I like fantasy, but not all fantasy, I’ve got my own ideas of how a fantastic enviroment or characters should be. I enjoy creating fantasy characters, because I’ve got to imagine who they are, what do they do, where do they live and reflect it on their outfits, on their faces, on their gear… I also like to do some research, to look for pictures of real old armour, swords, clothes and stuff to get fresh ideas for my own concepts.
In the other hand I don’t like “cliche fantasy” such as colorfull dressed elves, guys in ridiculously ornated armors who shouldn’t even be able to move, and that kind of stuff.
Sherry: What are your hobbies? What do you do to relax? To get motivated to start drawing?
Francisco: My main hobby is painting, so most times when I’m not painting for money I’m painting for fun. But when I need a break I usually just go out with my friends, watch some movies or read comics… I was really into Dungeons & Dragons and tabletop strategy games years ago, I haven’t got enough time for that now, but when I get a chance I like gathering my frends and playing. I’m also a true metalhead, so when the situation allows it, I love going to some hard rock/heavy metal festivals or concerts…
When I need motivation to paint, there is nothing better than looking at the masters’s work. I’ve got thousands of images on my computer and art books to look for inspiration. I’ve also got a lot of friends who are illustrators too, so talking to them and watching their fabulous work is also a good way to get motivated. And sometimes just the beauty of real world is enough to put my brain to work.
Sherry: How do you know when a piece is “done” – when adding even one more line would be too many?
Francisco: Oh, that´s tricky… Knowing when a piece is finished is really important, and difficult at the same time. Sometimes a painting works better with rough brush strokes and sometimes with realistic look and lots of details, it depends on the image itself, so I try to rely on my instinct. Anyway, when it comes to work, most publishers want everything detailed and polished, so there is no choice…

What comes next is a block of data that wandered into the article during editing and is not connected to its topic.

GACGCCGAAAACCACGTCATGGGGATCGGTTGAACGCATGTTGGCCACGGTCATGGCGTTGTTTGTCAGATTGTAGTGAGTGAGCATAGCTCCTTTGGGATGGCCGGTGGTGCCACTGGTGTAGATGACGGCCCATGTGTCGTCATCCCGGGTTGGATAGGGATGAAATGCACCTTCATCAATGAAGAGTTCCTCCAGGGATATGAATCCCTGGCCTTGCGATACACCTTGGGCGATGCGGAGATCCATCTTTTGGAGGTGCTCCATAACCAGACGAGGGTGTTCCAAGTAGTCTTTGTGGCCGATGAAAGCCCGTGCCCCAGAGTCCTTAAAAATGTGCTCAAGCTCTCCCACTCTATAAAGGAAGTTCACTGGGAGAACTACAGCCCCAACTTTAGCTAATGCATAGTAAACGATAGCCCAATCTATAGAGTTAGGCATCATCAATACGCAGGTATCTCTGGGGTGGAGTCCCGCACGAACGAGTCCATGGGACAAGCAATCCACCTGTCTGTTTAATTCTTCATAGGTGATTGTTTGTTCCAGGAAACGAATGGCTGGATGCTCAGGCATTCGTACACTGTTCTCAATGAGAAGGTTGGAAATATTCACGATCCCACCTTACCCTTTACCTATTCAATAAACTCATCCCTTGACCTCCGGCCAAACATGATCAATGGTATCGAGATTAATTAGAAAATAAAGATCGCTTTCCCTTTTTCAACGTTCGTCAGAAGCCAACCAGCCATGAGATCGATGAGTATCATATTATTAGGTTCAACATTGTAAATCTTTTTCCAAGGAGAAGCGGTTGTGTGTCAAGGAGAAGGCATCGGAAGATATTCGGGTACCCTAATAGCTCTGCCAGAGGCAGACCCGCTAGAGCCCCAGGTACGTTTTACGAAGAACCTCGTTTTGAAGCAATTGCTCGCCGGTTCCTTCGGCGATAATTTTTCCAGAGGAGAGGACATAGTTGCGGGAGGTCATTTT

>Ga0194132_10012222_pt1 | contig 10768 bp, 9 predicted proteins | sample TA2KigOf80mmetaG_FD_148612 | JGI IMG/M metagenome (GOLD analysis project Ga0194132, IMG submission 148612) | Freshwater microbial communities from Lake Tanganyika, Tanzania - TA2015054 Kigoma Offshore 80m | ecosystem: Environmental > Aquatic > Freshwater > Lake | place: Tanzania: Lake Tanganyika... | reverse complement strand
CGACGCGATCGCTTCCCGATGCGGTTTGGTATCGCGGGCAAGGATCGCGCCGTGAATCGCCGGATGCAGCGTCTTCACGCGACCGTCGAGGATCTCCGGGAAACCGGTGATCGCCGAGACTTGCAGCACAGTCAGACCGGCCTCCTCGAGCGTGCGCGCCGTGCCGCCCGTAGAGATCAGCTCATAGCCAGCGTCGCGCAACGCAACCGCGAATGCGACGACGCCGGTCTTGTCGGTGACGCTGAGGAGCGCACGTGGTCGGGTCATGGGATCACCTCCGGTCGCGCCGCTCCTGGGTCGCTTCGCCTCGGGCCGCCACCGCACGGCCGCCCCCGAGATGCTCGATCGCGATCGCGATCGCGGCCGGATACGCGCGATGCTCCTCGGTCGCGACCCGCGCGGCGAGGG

Sherry: Do you find it easier to draw men or women? Why?
Francisco: I think that men are as easy or as difficult to paint as women, but maybe I find a bit easier to paint women because I enjoy it more, and when you enjoy something the result is always better.
Sherry: What character would you love to have the chance to work on?
Francisco: Im a big fan of comics, so I love a lot of comic book charaters, doing illustrations for Spider-Man, Conan, Judge Dreed, Thor or She-Hulk, to name just a few, it would be a blast.
Being able to say “Im a small part of Sipder-Man history” would be amazing.
It’s next to impossible, but It would also be awesome to have the chance to paint (oficially) one of Alfonso Azpiri´s characters, like Mot or Lorna, because of the great impact that his work had on my when it was younger
Sherry: When looking at other’s art, do you prefer realism, more of a comic look, anime/manga, or cartoonish works? Do you think this preference affects your work?
Francisco: Good work is always good work. I really don’t care about the style too much if the painting or the drawing looks good.
In my paintings I’m always struggling between a realistic look and a comic look, I try to keep it balanced, but I can’t always achieve it, so the final result goes more in one or another direction…
Sherry: Do you have any advice for anyone who wants to improve as an artist?
Francisco: My advice is to work and practice every day, is the only way to improve.
It’s also very very important to be self critical, to always think why do you do what you do, and to observe and study the work of those who are better than you. Try to learn from them as much as you can, and I don’t mean just your three or four favorite artists, try always to drink from diferent influences otherwise you may get stuck. From the 15th century to our days, there have been thousands of outstanding artists that you may never discover if you don’t look for them.
Sherry: Thank you very much for answering these questions! It is greatly appreciated!
Francisco: My pleasure!
Full Article: Creative End.